Does heaven exist? With well over 100,000 plus recorded and described spiritual experiences collected over 15 years, to base the answer on, science can now categorically say yes. Furthermore, you can see the evidence for free on the website allaboutheaven.org.

Available on Amazon
also on all local Amazon sites, just change .com for the local version (.co.uk, .jp, .nl, .de, .fr etc.)


This book, which covers Visions and hallucinations, explains what causes them and summarises how many hallucinations have been caused by each event or activity. It also provides specific help with questions people have asked us, such as ‘Is my medication giving me hallucinations?’.

Available on Amazon
also on all local Amazon sites, just change .com for the local version (.co.uk, .jp, .nl, .de, .fr etc.)

Observations placeholder

Robert Bell - Stranger than Fiction – 02 The table commenced a vigorous movement across the floor



Type of Spiritual Experience


A description of the experience

Robert Bell, 'Stranger than Fiction', Cornhill Magazine 2 (1860), 211-24.

To begin my narrative at the beginning, it is necessary to say that I had heard, in common with all the world, of the marvels of spirit-rapping and table-turning ; and that my desire to witness phenomena which I found it impossible to believe, and difficult to doubt, considering the unquestionable judgment and integrity of some of my informants, was early gratified under the most favourable circumstances.

It must be understood that, although employing the terms spirit-rapping and table-turning, I by no means admit them to be accurate, or even appropriate. Quite the contrary. As descriptive phrases, they are simply absurd. They convey no notion whatever of the manifestations to which they are supposed to be applied; but they are convenient for my purpose, because they have passed into general use.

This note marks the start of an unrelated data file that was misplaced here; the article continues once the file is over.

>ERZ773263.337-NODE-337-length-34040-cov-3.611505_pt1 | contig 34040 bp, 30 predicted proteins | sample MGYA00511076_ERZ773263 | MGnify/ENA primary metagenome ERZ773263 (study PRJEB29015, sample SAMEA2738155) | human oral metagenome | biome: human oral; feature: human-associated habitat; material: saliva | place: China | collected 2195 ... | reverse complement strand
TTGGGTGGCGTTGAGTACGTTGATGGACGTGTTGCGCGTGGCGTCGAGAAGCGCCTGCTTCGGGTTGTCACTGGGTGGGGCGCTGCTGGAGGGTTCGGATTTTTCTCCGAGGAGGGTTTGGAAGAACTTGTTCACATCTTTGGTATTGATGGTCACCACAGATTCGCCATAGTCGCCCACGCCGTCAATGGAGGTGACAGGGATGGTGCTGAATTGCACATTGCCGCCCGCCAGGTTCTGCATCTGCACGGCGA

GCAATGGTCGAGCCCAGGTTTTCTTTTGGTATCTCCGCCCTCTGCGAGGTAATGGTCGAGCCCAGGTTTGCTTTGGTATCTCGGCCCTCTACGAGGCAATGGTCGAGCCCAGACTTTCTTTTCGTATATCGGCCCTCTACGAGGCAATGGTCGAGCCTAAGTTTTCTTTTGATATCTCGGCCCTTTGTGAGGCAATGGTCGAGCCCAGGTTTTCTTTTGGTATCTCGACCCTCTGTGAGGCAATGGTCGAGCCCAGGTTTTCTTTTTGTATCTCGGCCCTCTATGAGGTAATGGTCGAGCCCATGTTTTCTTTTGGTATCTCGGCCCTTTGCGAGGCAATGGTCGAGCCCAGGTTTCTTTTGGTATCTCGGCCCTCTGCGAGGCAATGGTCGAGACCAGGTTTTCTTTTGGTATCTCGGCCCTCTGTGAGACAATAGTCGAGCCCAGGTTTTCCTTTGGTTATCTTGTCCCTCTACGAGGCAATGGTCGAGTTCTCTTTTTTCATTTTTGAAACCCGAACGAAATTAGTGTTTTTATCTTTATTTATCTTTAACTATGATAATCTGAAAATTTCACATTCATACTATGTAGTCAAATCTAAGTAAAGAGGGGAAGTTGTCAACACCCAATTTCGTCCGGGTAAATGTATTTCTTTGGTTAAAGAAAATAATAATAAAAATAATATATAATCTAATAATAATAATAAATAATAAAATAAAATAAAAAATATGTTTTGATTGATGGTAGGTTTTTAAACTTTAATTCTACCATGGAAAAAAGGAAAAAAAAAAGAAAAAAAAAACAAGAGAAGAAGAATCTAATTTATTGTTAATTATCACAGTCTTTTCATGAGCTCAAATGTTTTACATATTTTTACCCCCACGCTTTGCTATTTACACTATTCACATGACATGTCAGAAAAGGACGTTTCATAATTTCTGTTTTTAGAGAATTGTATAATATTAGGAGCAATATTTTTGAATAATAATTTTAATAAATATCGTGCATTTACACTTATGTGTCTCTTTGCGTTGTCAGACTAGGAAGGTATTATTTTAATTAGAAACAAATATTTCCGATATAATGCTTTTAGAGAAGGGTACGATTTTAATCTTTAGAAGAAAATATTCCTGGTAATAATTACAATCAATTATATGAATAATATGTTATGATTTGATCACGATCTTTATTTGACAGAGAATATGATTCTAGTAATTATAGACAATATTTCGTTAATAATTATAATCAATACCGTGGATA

For my first experience, I must take the reader into a large drawing room.

The time is morning; and the only persons present are two ladies.

It is proper to anticipate any question that may arise at this point, by premising that the circumstances under which the seance took place precluded all suspicion of confederacy or trickery of any kind. There was nobody in the apartment capable of practising a deception, and no conceivable object to gain by it.

Being anxious to observe the proceedings in the first instance, before I took part in them, I sat at a distance of about six or seven feet from the tolerably heavy sofa table at which the ladies were placed, one at the end farthest from me, and the other at the side. It is important to note their positions, which show that if their hands had any influence upon the movements of the table, such influence must have operated at right angles, or in opposite directions. Their hands were placed very lightly on the table, and for three or four minutes we all remained perfectly still. The popular impression that it is indispensable for the hands of the sitters to touch each other, and that they must all concentrate their attention upon the hoped-for manifestation, is, like a multitude of other absurdities that are afloat on the subject, entirely unfounded.

No such conditions are necessary; and instead of concentrating the attention, it is often found desirable to divert attention to other matters, on grounds which, at present, may be considered experimental rather than positive.